V. Soil and Erosion Control in Patterson
What is soil erosion and why is it so important?
Soil erosion begins with rainfall. We become so accustomed to the rain we don't
realize how much force is in a single raindrop. But when a rain drop impacts the
soil surface, it does so with enough force to dislodge and begin breaking the soil
particles into much smaller pieces which are much easier to move. When a sufficient
amount of rainfall has accumulated on the ground's surface it begins to move downhill.
The more rainfall, and the steeper the hill, the faster the rainfall will
flow over the surface. The rainfall or storm water moving over the surface of the
land picks up those tiny particles of soil and nutrients and carries them down the
hill. The faster the storm water is flowing (its velocity), the more energy it has
to carry particles of soil and nutrients. Storm water runoff will continue to
carry these particles of soil until its velocity is slowed, at which time most of
the particles fall out of the storm water and are left behind. This is called soil
erosion. Unfortunately, the soil particles are usually left behind in the most
inappropriate places like stream bottoms or lakes.
To help prevent soil erosion, in February of 2002 the Town of Patterson adopted a
Soil Erosion Control Law aimed at protecting property owners from uncontrolled
erosion. The Law requires that an individual obtain a permit prior to commencing
any of a number of activities.
|Activities That Require Permits
- Site preparation on slopes which exceed one (1) foot of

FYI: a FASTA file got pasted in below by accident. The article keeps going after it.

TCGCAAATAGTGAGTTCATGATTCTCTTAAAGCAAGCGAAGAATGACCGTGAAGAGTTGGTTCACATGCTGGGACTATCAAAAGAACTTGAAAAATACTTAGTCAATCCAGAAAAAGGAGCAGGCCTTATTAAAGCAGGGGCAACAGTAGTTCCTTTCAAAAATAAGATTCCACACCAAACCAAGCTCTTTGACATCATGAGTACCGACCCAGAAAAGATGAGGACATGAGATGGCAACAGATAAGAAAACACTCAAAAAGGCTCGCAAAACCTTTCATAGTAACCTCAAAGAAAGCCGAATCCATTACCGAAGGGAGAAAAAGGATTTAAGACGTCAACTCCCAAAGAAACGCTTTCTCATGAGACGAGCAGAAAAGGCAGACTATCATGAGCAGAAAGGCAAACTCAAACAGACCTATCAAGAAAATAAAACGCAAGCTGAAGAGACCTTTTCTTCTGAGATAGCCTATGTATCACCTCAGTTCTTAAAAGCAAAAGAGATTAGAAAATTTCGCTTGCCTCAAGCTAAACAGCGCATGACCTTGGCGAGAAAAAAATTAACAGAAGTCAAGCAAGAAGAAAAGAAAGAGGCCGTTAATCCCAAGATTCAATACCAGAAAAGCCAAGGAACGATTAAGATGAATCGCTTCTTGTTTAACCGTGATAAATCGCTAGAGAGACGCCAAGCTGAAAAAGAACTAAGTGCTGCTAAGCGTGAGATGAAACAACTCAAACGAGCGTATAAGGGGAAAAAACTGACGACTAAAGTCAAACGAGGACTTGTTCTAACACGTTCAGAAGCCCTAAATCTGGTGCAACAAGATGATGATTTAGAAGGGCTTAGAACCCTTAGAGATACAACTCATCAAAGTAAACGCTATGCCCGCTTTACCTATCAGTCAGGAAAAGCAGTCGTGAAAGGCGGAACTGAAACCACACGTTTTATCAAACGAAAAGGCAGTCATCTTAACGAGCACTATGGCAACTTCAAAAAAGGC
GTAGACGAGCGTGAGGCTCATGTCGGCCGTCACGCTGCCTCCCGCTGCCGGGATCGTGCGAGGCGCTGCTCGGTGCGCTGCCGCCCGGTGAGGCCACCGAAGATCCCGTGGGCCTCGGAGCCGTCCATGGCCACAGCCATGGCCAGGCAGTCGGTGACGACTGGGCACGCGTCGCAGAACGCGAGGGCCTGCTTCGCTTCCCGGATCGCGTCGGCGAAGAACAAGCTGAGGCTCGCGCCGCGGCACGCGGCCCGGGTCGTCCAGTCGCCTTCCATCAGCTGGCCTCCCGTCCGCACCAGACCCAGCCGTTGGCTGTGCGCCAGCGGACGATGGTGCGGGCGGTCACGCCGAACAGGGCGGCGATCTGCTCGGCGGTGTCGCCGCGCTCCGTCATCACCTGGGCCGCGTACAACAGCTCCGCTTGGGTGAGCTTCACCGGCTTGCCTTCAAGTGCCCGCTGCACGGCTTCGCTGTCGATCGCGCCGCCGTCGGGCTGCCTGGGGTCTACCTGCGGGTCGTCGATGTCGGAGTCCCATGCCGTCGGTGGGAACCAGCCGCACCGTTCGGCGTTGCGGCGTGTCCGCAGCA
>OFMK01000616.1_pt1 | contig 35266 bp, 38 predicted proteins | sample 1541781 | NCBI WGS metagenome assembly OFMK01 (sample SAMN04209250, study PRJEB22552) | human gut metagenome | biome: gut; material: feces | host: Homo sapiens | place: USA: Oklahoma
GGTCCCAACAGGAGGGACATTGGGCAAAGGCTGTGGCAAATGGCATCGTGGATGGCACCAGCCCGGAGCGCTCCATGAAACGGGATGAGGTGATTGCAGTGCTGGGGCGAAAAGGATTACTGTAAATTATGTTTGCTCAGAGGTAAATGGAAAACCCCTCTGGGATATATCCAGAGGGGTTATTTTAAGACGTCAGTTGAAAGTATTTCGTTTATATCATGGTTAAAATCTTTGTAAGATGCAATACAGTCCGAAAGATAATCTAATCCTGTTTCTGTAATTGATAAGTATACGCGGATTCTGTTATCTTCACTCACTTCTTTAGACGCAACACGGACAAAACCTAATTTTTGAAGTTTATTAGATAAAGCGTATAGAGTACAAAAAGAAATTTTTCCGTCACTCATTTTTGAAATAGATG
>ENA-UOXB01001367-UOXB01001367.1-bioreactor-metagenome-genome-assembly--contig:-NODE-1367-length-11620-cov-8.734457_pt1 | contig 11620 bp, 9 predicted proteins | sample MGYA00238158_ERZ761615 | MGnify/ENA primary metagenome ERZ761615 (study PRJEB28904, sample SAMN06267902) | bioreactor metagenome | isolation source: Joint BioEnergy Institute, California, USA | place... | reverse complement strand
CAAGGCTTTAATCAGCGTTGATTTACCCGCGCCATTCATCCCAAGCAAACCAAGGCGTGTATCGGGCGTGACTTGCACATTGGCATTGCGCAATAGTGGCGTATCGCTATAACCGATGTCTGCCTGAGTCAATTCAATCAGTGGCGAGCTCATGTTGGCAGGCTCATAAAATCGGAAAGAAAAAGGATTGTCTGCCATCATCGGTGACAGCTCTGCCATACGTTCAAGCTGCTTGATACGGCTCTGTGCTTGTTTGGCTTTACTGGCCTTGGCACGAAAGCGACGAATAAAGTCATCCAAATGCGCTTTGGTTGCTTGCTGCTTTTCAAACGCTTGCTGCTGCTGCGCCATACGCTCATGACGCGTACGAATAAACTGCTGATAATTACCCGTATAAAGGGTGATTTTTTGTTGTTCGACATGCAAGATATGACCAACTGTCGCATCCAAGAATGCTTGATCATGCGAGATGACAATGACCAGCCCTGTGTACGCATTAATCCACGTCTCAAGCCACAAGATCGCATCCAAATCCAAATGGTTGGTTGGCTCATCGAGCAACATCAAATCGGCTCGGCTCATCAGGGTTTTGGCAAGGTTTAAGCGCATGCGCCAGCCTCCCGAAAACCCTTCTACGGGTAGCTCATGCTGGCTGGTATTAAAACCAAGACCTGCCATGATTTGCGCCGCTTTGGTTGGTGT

vertical rise to four (4) feet of horizontal distance (twenty percent
(20%)) or site preparation in soils known to be subject to severe
erosion, based upon the rating given to individual soil types by the
USDA Soil Conservation Service.
- Site preparation within the one-hundred-year flood-plain of any
- Excavation which affects more than four hundred (400) cubic yards
of material within any parcel.
- Soil stripping or clear cutting which affects:
a. an area exceeding 20,000 square feet of contiguous ground
b. one or more areas that in total exceeding 40,000 square feet
on any individual parcel; or
c. the minimum lot area permitted under current Zoning
Regulations when less than one-half (.5) acre.
- Grading which affects more than 20,000 square feet of ground
surface within any parcel.
- Filling which exceeds a total of two hundred (200) cubic yards of
material within any parcel.
- A development or subdivision of two (2) or more units or any
development or subdivision.
- Activities associated with any site plan application.
There are certain practices which you as a homeowner can do to help reduce the
potential for soil erosion.
|Things You Can Do
- Whenever soils are disturbed or laid bare utilize a silt fence or
other appropriate methods of erosion control. As soon as possible
re-establish vegetation over the area. Mulch the area to provide a
temporary cover and protect the soil from rain.
- Preserve existing vegetation as much as possible. Vegetation
naturally reduces erosion. Trees and other vegetation intercept the
rain so that it does not reach the soil's surface with any force.
The leaf litter on the forest's floor also acts as a barrier to the
force of the rain and allow more of the rain to infiltrate into
- If you are re-grading your land create softer or shorter slopes
which have less of a potential for soil erosion.
- Maintain wide buffer strips of natural vegetation which help to
filter out pollutants.
- Always mulch bare or disturbed soils.
- Terrace slopes to slow the flow of runoff.